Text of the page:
There are a number of fantastic articles, but I was particularly delighted to see my friend Tatyana Varshavsky’s article published. In the editor’s words:

Tatyana Varshavsky’s “Creating Community Through the Arts: Cultural Engagement, Democracy, and the Role of Civil Society” brings a valuable perspective to the discourse of civic engagement, examining the relationship between cultural and community engagement, and a broader notion of citizenship. By stepping out of the normative model of the Big Media / Big Politics spectacle, Varshavsky offers an inspiring view of civic engagement, at once pragmatic and idealistic, which would give even Robert Putnam a glimmer of hope.

August 17, 2008

Email vs. Google – Which do you use more?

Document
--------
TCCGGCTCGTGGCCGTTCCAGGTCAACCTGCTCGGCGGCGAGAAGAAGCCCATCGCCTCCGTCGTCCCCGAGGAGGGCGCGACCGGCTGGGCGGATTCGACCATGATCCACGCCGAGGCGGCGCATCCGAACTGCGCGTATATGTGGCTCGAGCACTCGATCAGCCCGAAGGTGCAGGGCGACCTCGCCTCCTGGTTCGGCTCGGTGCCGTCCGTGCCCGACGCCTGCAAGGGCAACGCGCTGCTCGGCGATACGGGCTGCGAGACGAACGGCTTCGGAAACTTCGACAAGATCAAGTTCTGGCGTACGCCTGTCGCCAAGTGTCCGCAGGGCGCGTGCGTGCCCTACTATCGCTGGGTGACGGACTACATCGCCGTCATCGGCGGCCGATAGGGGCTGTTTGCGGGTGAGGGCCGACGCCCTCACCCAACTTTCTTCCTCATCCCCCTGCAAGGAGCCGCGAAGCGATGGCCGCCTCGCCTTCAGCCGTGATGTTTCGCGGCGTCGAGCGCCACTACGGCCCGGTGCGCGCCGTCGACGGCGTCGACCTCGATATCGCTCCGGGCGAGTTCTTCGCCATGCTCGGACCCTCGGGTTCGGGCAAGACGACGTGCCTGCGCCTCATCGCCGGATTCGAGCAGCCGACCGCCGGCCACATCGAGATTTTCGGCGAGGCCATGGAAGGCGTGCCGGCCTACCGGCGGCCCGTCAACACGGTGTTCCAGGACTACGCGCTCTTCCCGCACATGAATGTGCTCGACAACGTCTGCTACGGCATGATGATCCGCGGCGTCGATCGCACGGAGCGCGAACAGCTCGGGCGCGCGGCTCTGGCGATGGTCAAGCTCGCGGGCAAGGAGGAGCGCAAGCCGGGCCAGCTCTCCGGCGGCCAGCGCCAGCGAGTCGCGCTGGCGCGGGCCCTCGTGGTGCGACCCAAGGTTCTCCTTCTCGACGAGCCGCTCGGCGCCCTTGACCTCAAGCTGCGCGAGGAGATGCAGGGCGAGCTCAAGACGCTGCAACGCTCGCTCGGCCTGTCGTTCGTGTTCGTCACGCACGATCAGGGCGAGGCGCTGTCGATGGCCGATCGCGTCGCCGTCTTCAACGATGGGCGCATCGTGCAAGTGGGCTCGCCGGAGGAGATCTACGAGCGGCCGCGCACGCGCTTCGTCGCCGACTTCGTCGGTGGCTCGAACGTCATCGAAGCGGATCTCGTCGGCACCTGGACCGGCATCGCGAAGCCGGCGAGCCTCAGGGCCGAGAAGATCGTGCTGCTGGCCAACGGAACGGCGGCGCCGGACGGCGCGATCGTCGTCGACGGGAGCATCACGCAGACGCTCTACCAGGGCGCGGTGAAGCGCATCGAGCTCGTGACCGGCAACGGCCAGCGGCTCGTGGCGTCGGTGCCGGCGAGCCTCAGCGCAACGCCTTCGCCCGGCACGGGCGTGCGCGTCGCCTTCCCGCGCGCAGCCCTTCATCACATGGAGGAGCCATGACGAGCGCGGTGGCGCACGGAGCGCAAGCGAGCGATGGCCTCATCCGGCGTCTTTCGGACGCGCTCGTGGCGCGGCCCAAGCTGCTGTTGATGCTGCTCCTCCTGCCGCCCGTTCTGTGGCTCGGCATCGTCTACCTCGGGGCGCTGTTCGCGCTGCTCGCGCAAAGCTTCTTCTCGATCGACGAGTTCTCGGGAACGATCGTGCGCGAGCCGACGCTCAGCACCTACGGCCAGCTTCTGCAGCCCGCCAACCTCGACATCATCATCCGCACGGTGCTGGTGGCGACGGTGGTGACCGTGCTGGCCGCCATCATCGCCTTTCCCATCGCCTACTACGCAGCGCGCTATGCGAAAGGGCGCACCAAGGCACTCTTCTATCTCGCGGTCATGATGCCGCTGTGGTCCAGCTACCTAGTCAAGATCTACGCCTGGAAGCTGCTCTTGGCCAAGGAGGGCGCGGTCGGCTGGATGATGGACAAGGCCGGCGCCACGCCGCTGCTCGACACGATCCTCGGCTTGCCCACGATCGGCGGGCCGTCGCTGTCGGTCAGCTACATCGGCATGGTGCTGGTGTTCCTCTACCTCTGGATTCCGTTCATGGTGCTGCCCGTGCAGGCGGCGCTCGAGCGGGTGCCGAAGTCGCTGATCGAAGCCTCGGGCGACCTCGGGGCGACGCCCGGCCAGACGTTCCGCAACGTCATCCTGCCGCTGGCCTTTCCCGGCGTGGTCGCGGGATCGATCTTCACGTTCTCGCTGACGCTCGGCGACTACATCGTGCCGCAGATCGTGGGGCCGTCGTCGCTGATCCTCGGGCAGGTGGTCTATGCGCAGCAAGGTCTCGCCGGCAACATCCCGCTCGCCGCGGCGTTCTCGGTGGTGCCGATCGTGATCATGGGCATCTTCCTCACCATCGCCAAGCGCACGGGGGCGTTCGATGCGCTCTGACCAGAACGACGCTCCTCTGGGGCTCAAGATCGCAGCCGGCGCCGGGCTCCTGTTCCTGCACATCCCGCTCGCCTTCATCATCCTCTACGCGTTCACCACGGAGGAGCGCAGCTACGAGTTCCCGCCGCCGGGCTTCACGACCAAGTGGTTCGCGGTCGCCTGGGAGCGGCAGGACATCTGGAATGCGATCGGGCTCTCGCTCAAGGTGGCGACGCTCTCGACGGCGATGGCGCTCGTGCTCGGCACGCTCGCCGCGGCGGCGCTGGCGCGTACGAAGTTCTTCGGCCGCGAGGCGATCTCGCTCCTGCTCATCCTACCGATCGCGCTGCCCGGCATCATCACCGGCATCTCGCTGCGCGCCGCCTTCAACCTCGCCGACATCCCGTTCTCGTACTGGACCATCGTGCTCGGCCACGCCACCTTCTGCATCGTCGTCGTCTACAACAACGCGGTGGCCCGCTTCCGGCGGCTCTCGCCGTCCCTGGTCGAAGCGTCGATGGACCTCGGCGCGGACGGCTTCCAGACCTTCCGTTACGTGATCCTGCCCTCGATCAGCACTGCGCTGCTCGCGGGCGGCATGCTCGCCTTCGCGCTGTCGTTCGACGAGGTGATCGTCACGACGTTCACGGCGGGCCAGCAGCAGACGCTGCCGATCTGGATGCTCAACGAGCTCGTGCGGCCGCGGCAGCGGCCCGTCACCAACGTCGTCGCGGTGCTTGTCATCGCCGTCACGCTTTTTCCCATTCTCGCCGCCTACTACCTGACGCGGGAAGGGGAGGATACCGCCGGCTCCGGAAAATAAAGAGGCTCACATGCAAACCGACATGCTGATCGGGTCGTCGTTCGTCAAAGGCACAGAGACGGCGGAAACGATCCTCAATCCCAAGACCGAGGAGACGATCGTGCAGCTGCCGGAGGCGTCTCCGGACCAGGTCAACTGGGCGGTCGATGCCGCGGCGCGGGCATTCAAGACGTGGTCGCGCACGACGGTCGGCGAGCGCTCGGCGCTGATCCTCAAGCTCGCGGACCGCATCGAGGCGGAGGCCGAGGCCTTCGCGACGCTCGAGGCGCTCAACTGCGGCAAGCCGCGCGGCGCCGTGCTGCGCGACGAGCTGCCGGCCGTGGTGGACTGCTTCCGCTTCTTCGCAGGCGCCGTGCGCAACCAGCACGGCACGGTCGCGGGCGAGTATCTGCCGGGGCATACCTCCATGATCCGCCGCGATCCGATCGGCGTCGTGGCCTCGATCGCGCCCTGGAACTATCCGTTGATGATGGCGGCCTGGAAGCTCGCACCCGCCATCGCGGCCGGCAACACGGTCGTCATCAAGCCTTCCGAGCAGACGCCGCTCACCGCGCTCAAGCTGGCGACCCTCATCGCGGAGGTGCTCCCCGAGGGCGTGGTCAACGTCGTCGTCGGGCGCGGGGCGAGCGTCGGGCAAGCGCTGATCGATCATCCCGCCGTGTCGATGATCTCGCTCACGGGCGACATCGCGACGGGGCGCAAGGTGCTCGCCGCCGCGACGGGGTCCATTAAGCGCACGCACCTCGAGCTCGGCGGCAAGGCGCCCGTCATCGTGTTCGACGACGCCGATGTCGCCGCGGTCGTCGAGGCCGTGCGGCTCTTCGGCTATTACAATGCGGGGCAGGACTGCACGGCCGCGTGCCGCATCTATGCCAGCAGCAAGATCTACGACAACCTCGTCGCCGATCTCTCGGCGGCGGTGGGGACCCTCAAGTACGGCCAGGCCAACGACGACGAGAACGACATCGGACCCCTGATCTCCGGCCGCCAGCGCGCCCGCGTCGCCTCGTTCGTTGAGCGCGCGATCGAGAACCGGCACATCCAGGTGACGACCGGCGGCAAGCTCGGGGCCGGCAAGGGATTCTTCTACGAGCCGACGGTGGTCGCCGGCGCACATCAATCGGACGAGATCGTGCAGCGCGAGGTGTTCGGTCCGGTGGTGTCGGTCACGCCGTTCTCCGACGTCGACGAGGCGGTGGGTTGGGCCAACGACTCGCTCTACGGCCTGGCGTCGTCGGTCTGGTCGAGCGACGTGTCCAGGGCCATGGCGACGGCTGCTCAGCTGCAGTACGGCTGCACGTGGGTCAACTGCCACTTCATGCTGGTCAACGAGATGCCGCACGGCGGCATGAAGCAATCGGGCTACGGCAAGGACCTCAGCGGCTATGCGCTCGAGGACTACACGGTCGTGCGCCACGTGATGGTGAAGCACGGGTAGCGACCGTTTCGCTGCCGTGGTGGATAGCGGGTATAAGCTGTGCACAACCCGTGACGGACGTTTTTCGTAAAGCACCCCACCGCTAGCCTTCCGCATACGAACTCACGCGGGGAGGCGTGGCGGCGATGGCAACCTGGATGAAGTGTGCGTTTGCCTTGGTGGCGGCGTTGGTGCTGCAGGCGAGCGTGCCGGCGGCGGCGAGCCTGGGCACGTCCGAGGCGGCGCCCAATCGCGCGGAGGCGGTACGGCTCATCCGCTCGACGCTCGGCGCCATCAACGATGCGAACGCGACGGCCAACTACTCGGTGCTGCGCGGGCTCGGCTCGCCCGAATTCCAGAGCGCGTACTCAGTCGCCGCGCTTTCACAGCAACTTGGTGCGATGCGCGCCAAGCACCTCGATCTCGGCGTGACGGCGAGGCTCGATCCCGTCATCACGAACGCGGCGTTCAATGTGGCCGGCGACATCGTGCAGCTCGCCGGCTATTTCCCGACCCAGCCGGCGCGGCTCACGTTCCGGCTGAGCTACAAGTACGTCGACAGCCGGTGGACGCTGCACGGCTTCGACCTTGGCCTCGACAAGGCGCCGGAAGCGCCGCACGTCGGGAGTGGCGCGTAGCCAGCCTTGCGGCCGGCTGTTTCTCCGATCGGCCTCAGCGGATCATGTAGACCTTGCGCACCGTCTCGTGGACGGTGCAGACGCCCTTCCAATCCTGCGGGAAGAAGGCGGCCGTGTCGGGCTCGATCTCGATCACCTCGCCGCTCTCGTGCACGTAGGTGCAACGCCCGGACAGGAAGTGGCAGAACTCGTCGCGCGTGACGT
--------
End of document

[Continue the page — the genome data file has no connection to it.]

Filed under: Technology — Jed @ 11:57 pm

You are on a desert island. You have the option of an email account or Google, which do you choose? Well, that’s a no brainer. You choose email and send someone a letter so you can get off the stupid island. But what if that island was Manhattan?

Earlier this month, the Pew Internet & American Life Project released the latest statistics frequency on search engine use. In case you are curious, here is how it stacks up (click for a full-size version):

Despite where you live, apparently we all feel like we are on our own island of sorts. And believe it or not, search engine use has only recently been gaining on email. The Pew offers two explanations for the increased populatity of search engines (and let’s just ignore the absurdity of considering Google as unpopular).